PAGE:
An oft-repeated grouse by the industry that only 25 per cent of the graduates are employable continues to be a niggling worry for institutions. Realising that it is essential to effectively measure the employability level of students to show the institutions where they stood to take remedial measures or improve, Aspiring Minds, an employability measurement firm, administers the AMCAT. It also introduced the National Employability Award in 2012.

The AMCAT – Aspiring Minds Computer Adaptive Testing – for engineering stream was administered to final-year students of 3,000 colleges across India. The top 10 per cent – 21 colleges – have qualified to receive the National Employability Award 2013 at the national level, and another top 10 per cent from each State – 24 colleges – have qualified to receive the award at the State levels.

The only college from Tamil Nadu to find a place in the national list is Amrita Vishwa Vidyapeetham, Ettimadai.

There are only two colleges from Tamil Nadu that found a place in the State list.

Of the two, Sri Shakthi Institute of Engineering and Technology from Coimbatore is one.

Said to be the country’s largest employability test, the awardees are decided on the basis of the performance of the students in AMCAT. According to Himanshu Aggarwal, Chief Executive Officer of Aspiring Minds, “the test is one of the most scientific tools to determine employability across various parameters. By conferring the award, we wish to acknowledge the efforts of engineering institutions in creating an employable talent pool. It is also to help companies choose the right individual rather than the best individual”.

Pointing out the factors that have made their university campuses – in Coimbatore and Kollam – find places in the top 10 per cent in the country, C. Parameswaran, Director, Directorate of Corporate and Industry Relations, Amrita Vishwa Vidyapeetham, Ettimadai, says it starts with the input quality.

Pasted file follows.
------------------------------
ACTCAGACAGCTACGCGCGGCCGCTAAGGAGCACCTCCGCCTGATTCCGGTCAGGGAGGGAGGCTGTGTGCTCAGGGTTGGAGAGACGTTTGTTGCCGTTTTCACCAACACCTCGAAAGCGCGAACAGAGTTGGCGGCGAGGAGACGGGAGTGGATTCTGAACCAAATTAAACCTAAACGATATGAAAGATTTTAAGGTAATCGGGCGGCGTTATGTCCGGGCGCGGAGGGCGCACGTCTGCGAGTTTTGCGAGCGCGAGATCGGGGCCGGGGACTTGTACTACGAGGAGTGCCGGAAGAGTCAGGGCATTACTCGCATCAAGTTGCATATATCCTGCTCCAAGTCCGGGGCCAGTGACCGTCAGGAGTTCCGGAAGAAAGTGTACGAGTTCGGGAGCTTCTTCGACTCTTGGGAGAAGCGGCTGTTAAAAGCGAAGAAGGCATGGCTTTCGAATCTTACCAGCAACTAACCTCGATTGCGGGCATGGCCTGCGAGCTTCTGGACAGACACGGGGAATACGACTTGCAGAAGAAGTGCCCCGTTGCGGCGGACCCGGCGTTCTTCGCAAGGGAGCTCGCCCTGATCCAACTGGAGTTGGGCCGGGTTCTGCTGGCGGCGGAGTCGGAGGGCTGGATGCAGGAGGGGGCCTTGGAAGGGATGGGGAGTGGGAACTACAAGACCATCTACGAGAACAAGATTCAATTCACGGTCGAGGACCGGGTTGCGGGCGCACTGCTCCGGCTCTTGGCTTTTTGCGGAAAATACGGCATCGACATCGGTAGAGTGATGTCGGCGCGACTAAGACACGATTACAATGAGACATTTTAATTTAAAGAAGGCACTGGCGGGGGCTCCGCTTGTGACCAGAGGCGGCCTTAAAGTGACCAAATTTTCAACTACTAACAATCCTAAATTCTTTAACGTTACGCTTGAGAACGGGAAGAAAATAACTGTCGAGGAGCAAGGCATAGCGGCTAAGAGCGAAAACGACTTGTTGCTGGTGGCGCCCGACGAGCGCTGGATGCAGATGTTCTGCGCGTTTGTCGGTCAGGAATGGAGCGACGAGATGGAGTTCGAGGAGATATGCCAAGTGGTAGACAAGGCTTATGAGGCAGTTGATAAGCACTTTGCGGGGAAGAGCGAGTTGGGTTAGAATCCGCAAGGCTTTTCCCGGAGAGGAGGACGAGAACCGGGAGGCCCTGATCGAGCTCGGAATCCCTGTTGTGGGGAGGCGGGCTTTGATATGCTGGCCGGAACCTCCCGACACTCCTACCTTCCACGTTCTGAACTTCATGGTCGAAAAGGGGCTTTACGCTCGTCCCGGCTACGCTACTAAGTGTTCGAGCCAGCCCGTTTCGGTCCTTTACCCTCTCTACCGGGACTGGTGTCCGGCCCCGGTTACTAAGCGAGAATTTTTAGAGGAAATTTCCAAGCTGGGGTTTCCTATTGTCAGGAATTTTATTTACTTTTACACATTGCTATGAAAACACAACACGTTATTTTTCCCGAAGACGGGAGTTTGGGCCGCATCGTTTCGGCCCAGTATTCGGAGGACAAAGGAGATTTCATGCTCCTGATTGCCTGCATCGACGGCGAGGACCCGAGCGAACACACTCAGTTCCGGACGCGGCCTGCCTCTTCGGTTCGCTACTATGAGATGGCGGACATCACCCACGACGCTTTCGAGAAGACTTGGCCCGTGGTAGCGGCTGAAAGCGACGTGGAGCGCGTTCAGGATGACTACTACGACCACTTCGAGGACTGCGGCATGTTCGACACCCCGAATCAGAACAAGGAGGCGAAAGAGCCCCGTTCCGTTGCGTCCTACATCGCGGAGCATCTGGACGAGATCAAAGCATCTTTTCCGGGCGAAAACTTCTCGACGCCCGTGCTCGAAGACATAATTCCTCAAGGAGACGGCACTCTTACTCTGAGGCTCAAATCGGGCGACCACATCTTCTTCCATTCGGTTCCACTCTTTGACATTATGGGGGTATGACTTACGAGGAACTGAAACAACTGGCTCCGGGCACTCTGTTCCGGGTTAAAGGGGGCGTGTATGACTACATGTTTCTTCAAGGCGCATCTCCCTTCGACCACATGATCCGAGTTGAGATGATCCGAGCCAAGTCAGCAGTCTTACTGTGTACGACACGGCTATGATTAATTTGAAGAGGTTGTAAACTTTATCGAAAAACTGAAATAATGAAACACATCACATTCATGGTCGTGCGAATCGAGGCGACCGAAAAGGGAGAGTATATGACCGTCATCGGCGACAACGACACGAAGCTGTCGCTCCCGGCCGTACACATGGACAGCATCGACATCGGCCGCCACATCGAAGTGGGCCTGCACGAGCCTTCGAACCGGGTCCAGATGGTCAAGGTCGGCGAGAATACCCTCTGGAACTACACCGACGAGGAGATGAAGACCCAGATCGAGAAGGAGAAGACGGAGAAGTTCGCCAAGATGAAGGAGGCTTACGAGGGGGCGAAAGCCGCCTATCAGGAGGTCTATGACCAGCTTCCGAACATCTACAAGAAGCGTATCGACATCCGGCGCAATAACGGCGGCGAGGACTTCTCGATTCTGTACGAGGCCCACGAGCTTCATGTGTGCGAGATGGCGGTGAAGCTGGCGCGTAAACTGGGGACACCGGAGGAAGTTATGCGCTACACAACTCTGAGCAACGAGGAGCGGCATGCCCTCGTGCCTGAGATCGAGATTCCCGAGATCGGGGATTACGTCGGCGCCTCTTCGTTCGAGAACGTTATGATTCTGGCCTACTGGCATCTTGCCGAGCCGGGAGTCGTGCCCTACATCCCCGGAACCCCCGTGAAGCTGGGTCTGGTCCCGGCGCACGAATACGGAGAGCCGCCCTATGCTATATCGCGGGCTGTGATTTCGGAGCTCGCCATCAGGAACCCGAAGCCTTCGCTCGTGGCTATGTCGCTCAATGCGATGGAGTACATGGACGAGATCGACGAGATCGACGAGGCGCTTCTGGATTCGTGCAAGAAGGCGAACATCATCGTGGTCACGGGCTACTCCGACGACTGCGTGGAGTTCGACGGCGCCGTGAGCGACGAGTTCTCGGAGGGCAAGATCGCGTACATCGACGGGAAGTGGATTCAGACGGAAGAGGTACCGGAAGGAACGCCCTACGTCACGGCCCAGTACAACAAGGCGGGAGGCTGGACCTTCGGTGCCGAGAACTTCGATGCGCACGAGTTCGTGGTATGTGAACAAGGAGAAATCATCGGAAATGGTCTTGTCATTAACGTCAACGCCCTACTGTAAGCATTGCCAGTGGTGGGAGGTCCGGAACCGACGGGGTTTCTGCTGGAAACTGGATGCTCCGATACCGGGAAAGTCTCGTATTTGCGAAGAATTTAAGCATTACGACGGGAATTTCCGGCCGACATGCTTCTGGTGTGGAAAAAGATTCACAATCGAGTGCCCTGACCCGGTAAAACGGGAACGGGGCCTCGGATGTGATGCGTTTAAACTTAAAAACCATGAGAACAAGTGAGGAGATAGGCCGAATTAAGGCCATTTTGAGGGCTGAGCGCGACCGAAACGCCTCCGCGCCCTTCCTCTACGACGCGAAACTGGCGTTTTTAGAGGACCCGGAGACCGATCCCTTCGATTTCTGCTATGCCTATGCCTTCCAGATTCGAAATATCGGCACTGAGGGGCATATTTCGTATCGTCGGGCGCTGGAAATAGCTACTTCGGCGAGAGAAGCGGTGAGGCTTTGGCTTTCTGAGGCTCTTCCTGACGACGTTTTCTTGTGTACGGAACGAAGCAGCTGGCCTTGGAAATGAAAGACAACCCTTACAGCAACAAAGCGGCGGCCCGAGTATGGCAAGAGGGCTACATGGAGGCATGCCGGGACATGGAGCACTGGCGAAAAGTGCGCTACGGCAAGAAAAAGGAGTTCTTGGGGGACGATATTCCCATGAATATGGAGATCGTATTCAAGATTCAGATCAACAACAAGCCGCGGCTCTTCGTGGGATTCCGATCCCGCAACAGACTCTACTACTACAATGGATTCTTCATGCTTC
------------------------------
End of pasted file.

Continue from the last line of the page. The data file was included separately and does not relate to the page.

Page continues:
“There are several value additions that they receive in their respective departments, and the 240-hour three-credit programme offered by the Directorate of Corporate and Industry Relations that trains them beyond academics. This effectively equips them to become employees or employers,” he says.

T. Dheepan, Managing Trustee of Sri Shakthi Institute of Engineering and Technology, too says that special training modules to enhance the numerical and verbal skills of the students has placed their students in good stead.

“The AMCAT is different in that it does not restrict itself to limited parameters. It tests the students on technical aspects, general knowledge, verbal skills and also the speech output. Companies are recognising the AMCAT score as a benchmark for selecting students during placements,” he says.

The outcome of the test is not only a recognition of quality, but also an indication where the institution and the students stood vis-à-vis the national and State standards. Since a detailed analysis report is given to the students individually, they are able to know where they stood academically and also which industry they would suit best.

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